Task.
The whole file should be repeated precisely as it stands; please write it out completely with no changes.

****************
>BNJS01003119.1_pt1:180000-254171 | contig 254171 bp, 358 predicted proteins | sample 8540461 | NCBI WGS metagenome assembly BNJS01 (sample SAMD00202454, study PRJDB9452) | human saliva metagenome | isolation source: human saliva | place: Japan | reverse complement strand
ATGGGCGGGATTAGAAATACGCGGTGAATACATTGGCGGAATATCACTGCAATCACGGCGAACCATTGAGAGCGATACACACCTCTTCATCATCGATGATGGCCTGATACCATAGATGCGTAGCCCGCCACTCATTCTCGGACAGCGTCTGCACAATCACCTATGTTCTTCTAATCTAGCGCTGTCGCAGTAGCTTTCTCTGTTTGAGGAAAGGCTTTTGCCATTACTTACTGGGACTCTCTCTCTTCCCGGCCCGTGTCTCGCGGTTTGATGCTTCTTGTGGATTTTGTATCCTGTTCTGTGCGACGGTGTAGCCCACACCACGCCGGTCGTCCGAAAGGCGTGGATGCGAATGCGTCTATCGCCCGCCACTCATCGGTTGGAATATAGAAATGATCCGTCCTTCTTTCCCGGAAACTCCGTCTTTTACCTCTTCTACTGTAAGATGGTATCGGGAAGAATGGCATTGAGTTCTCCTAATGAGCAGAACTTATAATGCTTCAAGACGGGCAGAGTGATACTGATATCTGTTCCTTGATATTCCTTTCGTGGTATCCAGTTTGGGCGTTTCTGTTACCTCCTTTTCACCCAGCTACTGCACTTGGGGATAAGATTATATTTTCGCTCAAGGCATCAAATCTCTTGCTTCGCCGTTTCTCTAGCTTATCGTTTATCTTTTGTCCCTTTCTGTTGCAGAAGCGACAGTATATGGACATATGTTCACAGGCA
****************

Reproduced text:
>BNJS01003119.1_pt1:180000-254171 | contig 254171 bp, 358 predicted proteins | sample 8540461 | NCBI WGS metagenome assembly BNJS01 (sample SAMD00202454, study PRJDB9452) | human saliva metagenome | isolation source: human saliva | place: Japan | reverse complement strand
ATGGGCGGGATTAGAAATACGCGGTGAATACATTGGCGGAATATCACTGCAATCACGGCGAACCATTGAGAGCGATACACACCTCTTCATCATCGATGATGGCCTGATACCATAGATGCGTAGCCCGCCACTCATTCTCGGACAGCGTCTGCACAATCACCTATGTTCTTCTAATCTAGCGCTGTCGCAGTAGCTTTCTCTGTTTGAGGAAAGGCTTTTGCCATTACTTACTGGGACTCTCTCTCTTCCCGGCCCGTGTCTCGCGGTTTGATGCTTCTTGTGGATTTTGTATCCTGTTCTGTGCGACGGTGTAGCCCACACCACGCCGGTCGTCCGAAAGGCGTGGATGCGAATGCGTCTATCGCCCGCCACTCATCGGTTGGAATATAGAAATGATCCGTCCTTCTTTCCCGGAAACTCCGTCTTTTACCTCTTCTACTGTAAGATGGTATCGGGAAGAATGGCATTGAGTTCTCCTAATGAGCAGAACTTATAATGCTTCAAGACGGGCAGAGTGATACTGATATCTGTTCCTTGATATTCCTTTCGTGGTATCCAGTTTGGGCGTTTCTGTTACCTCCTTTTCACCCAGCTACTGCACTTGGGGATAAGATTATATTTTCGCTCAAGGCATCAAATCTCTTGCTTCGCCGTTTCTCTAGCTTATCGTTTATCTTTTGTCCCTTTCTGTTGCAGAAGCGACAGTATATGGACATATGTTCACAGGCA